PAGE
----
TransLink Ordered To Stop Randomly Drug-Testing Weed-Smoking SkyTrain Attendant

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TransLink SkyTrain

TransLink has been ordered to stop randomly drug-testing an employee, after finding out he smoked pot outside of work.

During a routine medical exam in September 2018, the company discovered that SkyTrain attendant, David Solomon, had cannabis in his system.

He had to then do twice-monthly randomized urine screenings over one year, and go to counselling.

Soloman and his union filed a grievance in November 2018.

An interim report then ordered TransLink to stop testing him, while a final decision is made. But by the time it was put in place, it had already been almost a year.

Privacy vs. Public Safety

TransLink does not ban cannabis use outside of work, but arbitrator Arne Peltz wrote in a decision that it could affect public safety.

Although attendants mainly work with customers, conduct fare inspections and deal with mechanical issues, he said, they’re also trained to drive trains in an emergency.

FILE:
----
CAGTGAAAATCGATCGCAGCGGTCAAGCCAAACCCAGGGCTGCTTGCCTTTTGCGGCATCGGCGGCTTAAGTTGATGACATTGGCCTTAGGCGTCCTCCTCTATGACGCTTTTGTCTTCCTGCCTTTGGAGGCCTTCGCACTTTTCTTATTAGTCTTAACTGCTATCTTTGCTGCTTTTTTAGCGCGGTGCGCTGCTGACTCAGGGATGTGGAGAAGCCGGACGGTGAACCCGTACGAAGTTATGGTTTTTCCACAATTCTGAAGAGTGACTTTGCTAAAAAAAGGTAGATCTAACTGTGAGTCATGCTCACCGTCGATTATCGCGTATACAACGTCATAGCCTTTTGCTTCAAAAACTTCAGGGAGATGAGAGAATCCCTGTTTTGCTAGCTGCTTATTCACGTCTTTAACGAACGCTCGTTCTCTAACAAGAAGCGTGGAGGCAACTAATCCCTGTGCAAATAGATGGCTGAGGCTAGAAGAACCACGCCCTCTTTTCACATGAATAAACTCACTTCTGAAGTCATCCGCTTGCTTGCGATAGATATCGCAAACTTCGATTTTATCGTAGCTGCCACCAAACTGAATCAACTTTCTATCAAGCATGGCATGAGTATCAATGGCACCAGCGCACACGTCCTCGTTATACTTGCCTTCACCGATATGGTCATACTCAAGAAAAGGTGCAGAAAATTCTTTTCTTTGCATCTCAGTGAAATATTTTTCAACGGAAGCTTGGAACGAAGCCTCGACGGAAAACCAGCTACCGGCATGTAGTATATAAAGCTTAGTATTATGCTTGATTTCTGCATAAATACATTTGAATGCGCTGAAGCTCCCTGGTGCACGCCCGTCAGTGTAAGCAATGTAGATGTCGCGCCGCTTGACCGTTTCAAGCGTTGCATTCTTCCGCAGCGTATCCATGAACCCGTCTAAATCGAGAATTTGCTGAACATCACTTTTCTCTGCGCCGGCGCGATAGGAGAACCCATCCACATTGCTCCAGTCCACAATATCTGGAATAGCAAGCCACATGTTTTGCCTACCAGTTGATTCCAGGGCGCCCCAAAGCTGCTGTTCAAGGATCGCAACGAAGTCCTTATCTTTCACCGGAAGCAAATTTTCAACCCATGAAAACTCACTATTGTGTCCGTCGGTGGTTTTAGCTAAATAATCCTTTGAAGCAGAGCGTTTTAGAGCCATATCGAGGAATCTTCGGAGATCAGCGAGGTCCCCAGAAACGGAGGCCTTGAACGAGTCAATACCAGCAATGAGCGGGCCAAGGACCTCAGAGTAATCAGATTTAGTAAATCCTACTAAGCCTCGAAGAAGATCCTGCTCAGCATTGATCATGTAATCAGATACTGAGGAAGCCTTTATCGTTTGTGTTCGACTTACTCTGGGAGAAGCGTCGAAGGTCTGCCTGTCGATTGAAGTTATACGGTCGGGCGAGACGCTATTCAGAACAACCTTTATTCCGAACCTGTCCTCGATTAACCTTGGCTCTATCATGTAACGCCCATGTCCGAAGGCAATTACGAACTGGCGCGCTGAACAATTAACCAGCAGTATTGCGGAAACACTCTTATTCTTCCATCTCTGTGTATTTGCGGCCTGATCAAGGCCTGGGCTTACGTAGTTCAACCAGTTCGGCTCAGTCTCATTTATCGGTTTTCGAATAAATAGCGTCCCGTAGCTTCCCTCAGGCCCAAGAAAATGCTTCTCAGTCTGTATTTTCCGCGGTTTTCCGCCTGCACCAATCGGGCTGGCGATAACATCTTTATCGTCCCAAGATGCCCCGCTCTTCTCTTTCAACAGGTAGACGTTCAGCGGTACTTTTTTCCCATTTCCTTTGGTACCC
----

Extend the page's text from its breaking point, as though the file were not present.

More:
Because of this, it’s considered a “safety-critical” position, which is why attendants do medical checks.

Soloman originally lied about his marijuana use, added Peltz. The attendant first said he doesn’t smoke marijuana and then later told a second physician, Dr. Marie Durnin-Goodman, he smokes it 3-4 times a week.

Durnin-Goodman said Soloman was not dependant on cannabis, but said he should not smoke because of his “safety-critical” job. That’s why the year of random testing was instated.

But the union said that “monitoring was improper when the employee was found not to have a substance abuse disorder.”

Peltz wrote in the ruling that the random testing was, “highly intrusive” and “controlling his daily routine.”

The final date for the decision has not been announced.

For more Metro Vancouver news, stay tuned to 604 Now News.

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